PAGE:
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Which icing to use....fondant, RI, oh my?!?!?

post #1 of 9
Thread Starter 
I've been doing cakes for a long time, but am new to cookies.

I like the idea of using fondant on cookies because I think it's easier to deal with and faster! I tried the rolled buttercream fondant, and I am not real fond of the texture or flavor of it or something. I guess I'm used to that really sweet RI that is usually on sugar cookies. Is there a way for me to get that SWEET top without using RI?

Another question......Can I do a RI flooded base, and put fondant on top of it? Will it have any sort of effect on the RI, or fondant? For example, I have to do a train sillouhette cookie. Rectangular shaped cookie with a white background and train sillouhette on it. My plan was to cut out the train with fondant using my cricut cake. Can I combine the two without a problem?

Thanks so much!
Valerie icon_biggrin.gif
post #2 of 9
Yes!
I usually use a homemade fondant ( wiltons recipe) or MMF and use royal over top. I use the wilton royal recipe and have never had a problem. Works with the royal flooding and fondant decorations on top as well.

I did try a rolled buttercream and found when i packaged my cookies it seemed to make the cello bags look greasy. But I don't think it affected the royal.
May your layers be many and your frosting be thick! - Stampin Up
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May your layers be many and your frosting be thick! - Stampin Up
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post #3 of 9
Thread Starter 
Awesome!! Thanks so much....I think I'm going to make some MMF, I don't like the rolled buttercream fondant at all. It is greasy looking, I agree!
post #4 of 9
I love using fondant. Its fun to use and easy. But I always feel like I'm "cheating". I'm not good at Royal Icing and every time I try, I swear I'm not going to do it again. But I read somewhere that people only use fondant because they don't know how to do cookies with Royal. So I keep trying.
post #5 of 9
I don't know, i don't think its cheating, I like the taste of fondant on a cookie. I usually make my own and I love the smell of fondant.
I like it when I'm short on time and don't want to wait for royal to dry and sometimes its great for extra details you can't get from royal.
May your layers be many and your frosting be thick! - Stampin Up
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May your layers be many and your frosting be thick! - Stampin Up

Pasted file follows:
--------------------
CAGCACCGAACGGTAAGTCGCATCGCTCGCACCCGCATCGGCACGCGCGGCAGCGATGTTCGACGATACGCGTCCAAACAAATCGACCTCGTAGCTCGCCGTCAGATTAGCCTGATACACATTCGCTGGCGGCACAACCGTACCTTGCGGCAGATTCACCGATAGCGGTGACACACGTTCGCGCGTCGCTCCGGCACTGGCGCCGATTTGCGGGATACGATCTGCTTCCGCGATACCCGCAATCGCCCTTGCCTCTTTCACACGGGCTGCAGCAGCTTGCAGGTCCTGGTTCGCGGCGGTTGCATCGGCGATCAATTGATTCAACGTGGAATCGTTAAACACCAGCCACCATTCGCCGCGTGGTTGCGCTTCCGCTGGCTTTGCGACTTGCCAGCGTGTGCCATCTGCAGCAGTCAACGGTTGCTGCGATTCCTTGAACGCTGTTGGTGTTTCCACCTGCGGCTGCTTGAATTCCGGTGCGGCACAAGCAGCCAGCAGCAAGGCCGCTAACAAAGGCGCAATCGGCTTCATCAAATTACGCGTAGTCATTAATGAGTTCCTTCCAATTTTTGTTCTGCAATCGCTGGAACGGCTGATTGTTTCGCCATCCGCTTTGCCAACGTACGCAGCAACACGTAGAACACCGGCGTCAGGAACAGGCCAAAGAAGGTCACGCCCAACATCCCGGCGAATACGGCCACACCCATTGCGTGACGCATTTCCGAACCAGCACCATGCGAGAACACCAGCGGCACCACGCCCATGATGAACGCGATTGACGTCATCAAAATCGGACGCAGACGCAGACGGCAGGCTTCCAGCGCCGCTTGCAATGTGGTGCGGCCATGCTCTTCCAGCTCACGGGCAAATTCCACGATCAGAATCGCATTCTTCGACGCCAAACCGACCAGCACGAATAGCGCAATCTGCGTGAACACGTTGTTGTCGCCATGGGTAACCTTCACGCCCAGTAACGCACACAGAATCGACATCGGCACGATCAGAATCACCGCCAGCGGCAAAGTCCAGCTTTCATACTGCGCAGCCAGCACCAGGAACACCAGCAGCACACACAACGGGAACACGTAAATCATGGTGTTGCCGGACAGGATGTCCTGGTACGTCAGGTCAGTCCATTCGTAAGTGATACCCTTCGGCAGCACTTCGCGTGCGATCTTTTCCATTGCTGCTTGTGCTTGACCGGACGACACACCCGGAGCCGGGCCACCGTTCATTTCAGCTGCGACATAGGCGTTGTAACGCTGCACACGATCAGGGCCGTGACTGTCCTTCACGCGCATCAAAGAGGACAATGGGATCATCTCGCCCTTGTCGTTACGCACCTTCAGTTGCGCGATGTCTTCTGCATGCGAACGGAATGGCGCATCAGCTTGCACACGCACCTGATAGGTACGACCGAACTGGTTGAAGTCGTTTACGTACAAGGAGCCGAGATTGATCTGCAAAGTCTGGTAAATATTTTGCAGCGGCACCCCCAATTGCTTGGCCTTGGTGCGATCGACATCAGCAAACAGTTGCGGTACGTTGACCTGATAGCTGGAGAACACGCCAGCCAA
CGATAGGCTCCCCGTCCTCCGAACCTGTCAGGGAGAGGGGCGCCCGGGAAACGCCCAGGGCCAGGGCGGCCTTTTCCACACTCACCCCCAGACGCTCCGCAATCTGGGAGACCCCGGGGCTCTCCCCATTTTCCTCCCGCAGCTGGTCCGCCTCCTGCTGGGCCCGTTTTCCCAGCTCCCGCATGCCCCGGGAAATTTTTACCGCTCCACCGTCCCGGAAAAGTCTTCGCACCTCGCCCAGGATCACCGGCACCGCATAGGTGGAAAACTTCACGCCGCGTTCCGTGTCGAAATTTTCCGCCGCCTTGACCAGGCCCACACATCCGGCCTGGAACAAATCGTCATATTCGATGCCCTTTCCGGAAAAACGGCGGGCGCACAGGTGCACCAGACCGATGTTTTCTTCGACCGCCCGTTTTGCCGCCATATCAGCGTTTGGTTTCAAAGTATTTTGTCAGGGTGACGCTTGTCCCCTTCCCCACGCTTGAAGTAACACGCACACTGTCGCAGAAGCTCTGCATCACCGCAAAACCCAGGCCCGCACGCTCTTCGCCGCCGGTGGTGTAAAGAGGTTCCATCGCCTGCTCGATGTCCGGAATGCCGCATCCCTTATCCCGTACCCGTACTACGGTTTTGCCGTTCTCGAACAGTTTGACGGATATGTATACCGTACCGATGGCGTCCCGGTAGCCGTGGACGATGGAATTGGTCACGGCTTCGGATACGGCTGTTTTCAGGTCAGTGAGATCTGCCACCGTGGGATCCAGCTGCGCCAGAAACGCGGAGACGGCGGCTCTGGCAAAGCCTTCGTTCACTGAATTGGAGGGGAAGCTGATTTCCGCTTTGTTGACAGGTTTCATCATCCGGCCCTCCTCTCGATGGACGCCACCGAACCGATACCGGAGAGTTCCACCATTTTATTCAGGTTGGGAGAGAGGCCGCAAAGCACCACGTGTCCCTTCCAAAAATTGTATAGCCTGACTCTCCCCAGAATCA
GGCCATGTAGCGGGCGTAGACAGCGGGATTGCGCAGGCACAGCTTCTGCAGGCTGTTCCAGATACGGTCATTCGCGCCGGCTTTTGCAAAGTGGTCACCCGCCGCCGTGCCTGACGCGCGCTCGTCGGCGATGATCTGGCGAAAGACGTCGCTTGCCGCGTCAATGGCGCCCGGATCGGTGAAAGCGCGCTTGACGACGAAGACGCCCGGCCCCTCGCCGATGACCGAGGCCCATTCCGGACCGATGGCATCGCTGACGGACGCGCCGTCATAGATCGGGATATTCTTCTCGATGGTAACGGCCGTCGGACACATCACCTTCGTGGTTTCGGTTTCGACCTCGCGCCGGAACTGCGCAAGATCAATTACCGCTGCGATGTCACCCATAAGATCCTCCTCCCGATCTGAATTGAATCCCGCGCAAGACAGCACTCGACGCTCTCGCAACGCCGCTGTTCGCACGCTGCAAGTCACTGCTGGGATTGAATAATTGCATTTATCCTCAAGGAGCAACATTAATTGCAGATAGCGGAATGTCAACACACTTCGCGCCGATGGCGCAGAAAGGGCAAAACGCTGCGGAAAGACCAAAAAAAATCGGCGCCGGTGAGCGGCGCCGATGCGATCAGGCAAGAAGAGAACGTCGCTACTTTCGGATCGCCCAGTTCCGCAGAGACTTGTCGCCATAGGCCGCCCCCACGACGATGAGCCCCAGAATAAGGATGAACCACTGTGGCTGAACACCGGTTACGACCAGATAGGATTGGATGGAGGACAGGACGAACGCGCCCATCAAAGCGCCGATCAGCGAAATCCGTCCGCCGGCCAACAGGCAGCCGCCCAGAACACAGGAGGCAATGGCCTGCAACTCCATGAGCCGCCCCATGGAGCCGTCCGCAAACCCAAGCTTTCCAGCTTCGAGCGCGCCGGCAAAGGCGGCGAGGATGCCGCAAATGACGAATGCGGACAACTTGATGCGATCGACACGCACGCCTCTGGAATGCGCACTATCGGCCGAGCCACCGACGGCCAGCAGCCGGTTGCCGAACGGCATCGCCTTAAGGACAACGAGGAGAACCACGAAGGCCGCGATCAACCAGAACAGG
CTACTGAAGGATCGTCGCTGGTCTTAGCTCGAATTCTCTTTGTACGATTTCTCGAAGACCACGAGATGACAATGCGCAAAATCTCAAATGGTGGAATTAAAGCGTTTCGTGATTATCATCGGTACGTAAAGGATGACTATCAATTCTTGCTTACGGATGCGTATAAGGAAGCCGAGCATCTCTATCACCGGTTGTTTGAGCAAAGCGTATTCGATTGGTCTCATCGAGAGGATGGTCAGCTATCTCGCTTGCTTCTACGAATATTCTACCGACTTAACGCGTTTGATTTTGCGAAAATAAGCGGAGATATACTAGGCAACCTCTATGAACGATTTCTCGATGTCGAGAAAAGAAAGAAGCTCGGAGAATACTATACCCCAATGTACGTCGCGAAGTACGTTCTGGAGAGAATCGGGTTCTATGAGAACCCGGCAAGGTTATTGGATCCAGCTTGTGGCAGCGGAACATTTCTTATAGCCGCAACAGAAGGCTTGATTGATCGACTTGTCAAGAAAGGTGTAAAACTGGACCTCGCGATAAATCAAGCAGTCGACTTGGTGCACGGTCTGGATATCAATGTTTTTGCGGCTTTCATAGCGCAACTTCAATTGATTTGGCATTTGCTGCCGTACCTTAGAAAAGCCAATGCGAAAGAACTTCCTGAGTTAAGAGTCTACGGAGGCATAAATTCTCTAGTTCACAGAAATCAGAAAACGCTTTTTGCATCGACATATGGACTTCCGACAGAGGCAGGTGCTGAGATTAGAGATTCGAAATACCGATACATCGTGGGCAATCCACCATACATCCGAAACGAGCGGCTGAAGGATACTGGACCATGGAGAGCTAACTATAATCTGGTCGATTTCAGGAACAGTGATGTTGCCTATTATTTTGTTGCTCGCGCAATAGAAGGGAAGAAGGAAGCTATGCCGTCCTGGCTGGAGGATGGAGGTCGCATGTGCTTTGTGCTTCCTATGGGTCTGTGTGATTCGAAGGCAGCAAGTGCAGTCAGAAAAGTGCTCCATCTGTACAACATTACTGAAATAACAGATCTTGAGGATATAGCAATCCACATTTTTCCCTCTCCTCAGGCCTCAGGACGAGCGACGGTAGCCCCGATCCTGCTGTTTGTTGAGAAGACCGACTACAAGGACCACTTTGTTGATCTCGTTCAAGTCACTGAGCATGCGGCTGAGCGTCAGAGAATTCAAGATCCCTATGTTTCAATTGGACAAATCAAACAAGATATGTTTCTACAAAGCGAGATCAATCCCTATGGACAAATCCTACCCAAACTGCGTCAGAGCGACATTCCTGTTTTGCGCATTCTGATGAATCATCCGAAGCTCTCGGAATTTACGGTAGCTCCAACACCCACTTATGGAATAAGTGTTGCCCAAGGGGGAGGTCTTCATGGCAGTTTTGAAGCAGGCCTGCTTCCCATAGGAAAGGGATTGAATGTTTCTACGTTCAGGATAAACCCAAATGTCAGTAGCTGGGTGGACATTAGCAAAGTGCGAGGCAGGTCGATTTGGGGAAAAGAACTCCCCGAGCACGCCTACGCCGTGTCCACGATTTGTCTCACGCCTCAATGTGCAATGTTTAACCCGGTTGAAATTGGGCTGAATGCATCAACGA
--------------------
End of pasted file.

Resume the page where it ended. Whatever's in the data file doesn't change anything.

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post #6 of 9
I use my own form of rolled buttercream fondant that is kind of an all-purpose recipe. With the right consistency, it can be used to flood, pipe details, or as a fondant, just based on the amount of powdered sugar. It's not greasy like other rolled buttercream, but it can be a little tempermental. I like it because it tastes like buttercream, which is my favorite on cookies. It does work best when it's warm, though. Its only ingredients are butter and milk (boiled together), flavorings and powdered sugar. I did the cookies below with this kind of fondant. It might get you that sweet taste that you're looking for.
post #7 of 9
I tried buttercream once and I had a terrible time rolling it. But I loved the taste of it. would you mind sharing amounts of ingredients?
post #8 of 9
To tell you the truth, I never measure, and this is just a method I developed myself. I usually start with about 1/4 c. butter/margarine and maybe 1/4 c. milk. I bring that just to a boil in a sauce pot. Then I add flavorings (I like almond and vanilla) and color if I'm using all one color. Then I add powdered sugar until it becomes a ball of dough. It's not as hard as playdough, but it won't slide through your fingers when you pick up the ball. If you need elasticity in your fondant, add 1-2 tsp. of corn syrup. Otherwise, I find the easiest way to use this fondant is to take a small ball of it, set it on the cookie itself, roll it out to cover, and then use the cookie cutter on the cookie/fondant to clean up the edges. Otherwise, you can roll it out on parchment paper, and use a cake server to move it. It takes a few times to get the hang of it, but when you do, it goes really fast. I like it because it's not greasy like rolled buttercream, and I think it tastes more like real buttercream. If it starts getting hard or cracking more, sometimes kneading it is enough to soften it up. Otherwise, I tend to put it back in the pot for a few seconds to warm up again (or the microwave), and if needed add a touch more milk. I think this is something I should make a youtube video for. I do classes and those who try it, tend to really like it, but it's hard to explain in writing. icon_smile.gif
post #9 of 9
thanks so much sundowng. Can't wait to try it
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